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“Me and Joseph feel like this because, where we come from, if I’m eating, they’re eating,” he continues. “I’m not about to leave my people in the dirt and disappear. Nah man, we’re all in the same struggle. A lot of people like to say that, ‘We’re in the same struggle’, so why don’t we all help each other out?”
“They don’t care! They just get caught up in their own little bubble and there’s no excuse for that. At the end of the day, it’s not about you. It’s about helping the human race,” Joseph says, talking about Manchester United footballer Marcus Rashford and his campaign to get free school meals for low-income children during summer and winter holidays. “You make a decision to care or not care, I’m not making excuses for anyone. God willing, no matter what success I come into, I will always remember where I come from.”
“Lukas Wigflex is doing some really cool stuff in Nottingham with disadvantaged kids where he does music camps. That’s something we want to emulate, but there’s not enough being done by the bigger heads,” Joseph adds.
As well as their mission to utilise the scene they love to give back to the community they come from, Joseph and Luis are also putting their energy into building an online presence. In an act of self-empowerment they are launching an OS Community website and content platform. As a lot of artists will attest it can be almost impossible to get press coverage, especially for those who operate at grassroots level. Instead of waiting around for larger platforms to give them a voice (present company excepted), they’re establishing their own and intend to use the website as a means of representing the underrepresented, including the ravers themselves.
“We wanted to put the focus on the actual ravers in the scene, who really make it what it is. There’s always this concentration on the superstar DJs and the celebrity aspect of this culture, but if you didn’t have the ravers buying your records, buying tickets to the parties you don’t really have a scene,” says Joseph. They’ll be giving ravers a space to tell their stories rave tales and how they fell in love with the music, creating a more down-to-earth narrative for readers to connect to. “It’s about creating a platform to give visibility to lesser-known DJs, from marginalised communities. Our mix series is called ‘Expose’ because we’re using it to shine a light on DJs who we know and love but might not have the platform they deserve. People that have the same values as us,” he adds. For Joseph and Luis it’s about the bigger picture and how electronic music culture can be engaged for the purpose of changing the lives of disadvantaged people.
“When I got into this I really wanted to be a DJ on the circuit and don’t get me wrong I’d love that to happen. With stuff like that I could show my mum, give her more money, but if it happens, it happens,” Luis says. “If it don’t, I’d be happy just to have built something that’s gonna stay there and help people.”
They’re also, of course, acutely aware of representation and diversity, hoping their presence in the rave scene will inspire others. Both Joseph and Luis come from immigrant families and feel a responsibility to demonstrate to other people from similar backgrounds that they are deserving of a place in this scene. “I lived in Berlin for two years, I lived in Amsterdam for a year, and I experienced the rave scene in both of those cities. Yeah, they’re both open and everything, but it’s still predominantly white. I was in a club in Amsterdam once and a girl asked me, ‘Why are you here?’,” Joseph says.
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“I don’t want people of colour to be left behind, I’ve seen what happens and history repeats itself. So you have to be vocal about it, you have to challenge the norm,” he adds. “I ask people sometimes if they realise the pioneers of this music are Black and they’re like, ‘No?!’.”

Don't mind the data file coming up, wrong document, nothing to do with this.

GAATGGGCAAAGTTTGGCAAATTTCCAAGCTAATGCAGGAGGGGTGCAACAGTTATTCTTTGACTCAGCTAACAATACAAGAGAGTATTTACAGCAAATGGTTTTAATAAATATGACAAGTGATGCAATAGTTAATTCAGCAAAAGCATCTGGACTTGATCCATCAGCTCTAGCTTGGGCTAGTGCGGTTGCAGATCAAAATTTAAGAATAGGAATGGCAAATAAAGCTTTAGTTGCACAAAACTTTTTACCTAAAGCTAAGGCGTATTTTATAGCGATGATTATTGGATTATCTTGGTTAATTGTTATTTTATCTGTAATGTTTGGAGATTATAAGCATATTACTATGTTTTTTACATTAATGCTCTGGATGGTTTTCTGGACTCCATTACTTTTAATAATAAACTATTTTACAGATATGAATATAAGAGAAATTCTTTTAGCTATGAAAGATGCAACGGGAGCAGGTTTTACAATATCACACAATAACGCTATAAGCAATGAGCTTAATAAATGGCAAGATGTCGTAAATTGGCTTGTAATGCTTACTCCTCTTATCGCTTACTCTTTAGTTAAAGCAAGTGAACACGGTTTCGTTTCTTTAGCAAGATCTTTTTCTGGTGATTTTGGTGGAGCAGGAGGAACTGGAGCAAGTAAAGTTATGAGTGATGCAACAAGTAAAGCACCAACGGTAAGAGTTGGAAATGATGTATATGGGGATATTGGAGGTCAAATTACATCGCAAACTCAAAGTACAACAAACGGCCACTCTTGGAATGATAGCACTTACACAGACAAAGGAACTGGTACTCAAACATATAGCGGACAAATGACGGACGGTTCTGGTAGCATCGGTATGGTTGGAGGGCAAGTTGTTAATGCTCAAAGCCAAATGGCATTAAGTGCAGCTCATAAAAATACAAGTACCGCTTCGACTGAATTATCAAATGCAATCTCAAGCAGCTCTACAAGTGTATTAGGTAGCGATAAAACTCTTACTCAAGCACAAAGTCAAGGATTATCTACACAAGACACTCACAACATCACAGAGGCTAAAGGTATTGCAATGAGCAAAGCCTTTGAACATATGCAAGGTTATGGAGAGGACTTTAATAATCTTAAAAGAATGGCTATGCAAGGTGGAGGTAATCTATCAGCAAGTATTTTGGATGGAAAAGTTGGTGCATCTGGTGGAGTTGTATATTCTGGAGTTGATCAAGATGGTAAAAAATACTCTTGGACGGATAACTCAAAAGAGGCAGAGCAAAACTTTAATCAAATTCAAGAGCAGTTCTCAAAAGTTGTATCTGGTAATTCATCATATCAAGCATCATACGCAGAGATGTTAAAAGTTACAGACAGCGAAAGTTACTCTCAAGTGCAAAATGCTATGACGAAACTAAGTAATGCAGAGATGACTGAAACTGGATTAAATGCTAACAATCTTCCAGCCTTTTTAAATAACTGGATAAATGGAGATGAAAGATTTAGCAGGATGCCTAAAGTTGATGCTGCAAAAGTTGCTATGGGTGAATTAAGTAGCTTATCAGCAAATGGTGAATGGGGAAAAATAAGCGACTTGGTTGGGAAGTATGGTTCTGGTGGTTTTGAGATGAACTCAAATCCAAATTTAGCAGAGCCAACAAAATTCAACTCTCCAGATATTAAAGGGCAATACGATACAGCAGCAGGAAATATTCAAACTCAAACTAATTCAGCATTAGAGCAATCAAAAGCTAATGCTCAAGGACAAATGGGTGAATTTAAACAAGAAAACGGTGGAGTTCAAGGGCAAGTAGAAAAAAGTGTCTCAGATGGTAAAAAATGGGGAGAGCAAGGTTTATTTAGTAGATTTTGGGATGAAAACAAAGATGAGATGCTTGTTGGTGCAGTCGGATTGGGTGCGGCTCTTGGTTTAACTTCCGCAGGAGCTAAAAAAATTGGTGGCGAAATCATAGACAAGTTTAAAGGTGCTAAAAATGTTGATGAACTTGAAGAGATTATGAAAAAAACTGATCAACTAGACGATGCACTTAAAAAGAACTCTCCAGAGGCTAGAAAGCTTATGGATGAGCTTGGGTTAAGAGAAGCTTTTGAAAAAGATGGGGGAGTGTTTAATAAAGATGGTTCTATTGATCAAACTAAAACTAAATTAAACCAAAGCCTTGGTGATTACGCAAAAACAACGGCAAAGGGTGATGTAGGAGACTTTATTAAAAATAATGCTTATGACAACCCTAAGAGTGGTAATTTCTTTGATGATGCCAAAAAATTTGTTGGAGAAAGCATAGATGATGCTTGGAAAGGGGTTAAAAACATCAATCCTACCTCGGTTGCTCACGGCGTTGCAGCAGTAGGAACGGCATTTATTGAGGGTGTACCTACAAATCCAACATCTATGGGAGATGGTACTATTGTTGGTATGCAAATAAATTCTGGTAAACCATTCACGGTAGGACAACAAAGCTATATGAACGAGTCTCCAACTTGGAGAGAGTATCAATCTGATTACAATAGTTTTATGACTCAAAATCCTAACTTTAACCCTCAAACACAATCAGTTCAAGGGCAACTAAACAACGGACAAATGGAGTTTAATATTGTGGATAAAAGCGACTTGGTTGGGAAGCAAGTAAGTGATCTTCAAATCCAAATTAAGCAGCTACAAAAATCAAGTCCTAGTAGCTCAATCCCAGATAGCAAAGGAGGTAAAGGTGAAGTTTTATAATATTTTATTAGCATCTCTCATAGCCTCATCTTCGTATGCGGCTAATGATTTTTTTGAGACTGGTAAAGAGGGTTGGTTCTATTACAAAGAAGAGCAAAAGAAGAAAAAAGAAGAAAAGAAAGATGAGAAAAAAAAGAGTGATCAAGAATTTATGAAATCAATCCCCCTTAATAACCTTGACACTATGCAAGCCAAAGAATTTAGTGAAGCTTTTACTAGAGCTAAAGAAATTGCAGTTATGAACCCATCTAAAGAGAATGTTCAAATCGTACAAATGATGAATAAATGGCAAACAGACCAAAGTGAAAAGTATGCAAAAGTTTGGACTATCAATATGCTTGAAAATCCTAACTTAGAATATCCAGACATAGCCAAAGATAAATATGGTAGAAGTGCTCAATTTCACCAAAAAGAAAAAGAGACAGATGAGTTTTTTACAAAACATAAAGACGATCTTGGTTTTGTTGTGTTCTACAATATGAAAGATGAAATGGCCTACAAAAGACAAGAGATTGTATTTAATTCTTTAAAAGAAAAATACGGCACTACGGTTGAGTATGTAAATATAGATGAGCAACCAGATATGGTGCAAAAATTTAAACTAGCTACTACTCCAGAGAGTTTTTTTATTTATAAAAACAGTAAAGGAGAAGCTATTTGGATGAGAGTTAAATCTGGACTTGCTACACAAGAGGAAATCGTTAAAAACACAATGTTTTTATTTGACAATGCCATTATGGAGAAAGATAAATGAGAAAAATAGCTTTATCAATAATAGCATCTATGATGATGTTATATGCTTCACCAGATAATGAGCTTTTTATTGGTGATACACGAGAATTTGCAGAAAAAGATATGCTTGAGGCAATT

We first spoke to Joseph and Luis in early 2020. Since then, there’s of course been a shift in the way in which Black and other marginalised communities around the world are thought of, with increased awareness of whitewashing, oppression and the malevolence of the systemic privilege that dominates the world. We followed up to check back in with them both, and discussed the effects of the Black Lives Matter explosion last summer. “It’s made me unapologetic,” Joseph says. “I’m not gonna be disrespectful in the way I go about it, but I’m not going to be silenced. It’s not about people’s feelings when you’re telling the truth. What we’ve learned is that, if you don’t speak up, things are easily swept under the carpet. For those of us who know we have a bigger voice, we have to speak out.”
Joseph cites the link between the BLM protests, and the empowering effect they had on himself and others, and the world of electronic music. As a microcosm of sorts, the scene has been put under the microscope, and many of its flaws shown in all their ugly glory. The erasure of its Black roots is a key point that drives Joseph and Luis to continue striving to represent acts who have not benefited from the structural privilege that has given some artists a distinct advantage. "Anytime there’s injustice happening, it’s important for us to be active in creating change,” Joseph says.
Originally a name that started as a bit of a joke, from ‘chatting shit’, OS has now come to represent ‘Our Story’. For both men what they’ve experienced and the narratives they can share with others means they’re able to inspire and connect with those who may be out of reach to international touring DJs. With the DJ workshops, Luis’ degree, the website and their entire ethos, the mission of the OS Community is clear: to leave a legacy that permeates into the very same communities that they come from. “We want to create those spaces like the Saturday school to give back and use our network of contacts to share information and break down stereotypes, to let young people know ‘It’s ok to be different’,” Joseph says. “Music is a powerful tool and if you can use it to do positive things, it can change your life.”
Marcus Barnes is a freelance journalist and regular contributor to Mixmag, follow him on Twitter here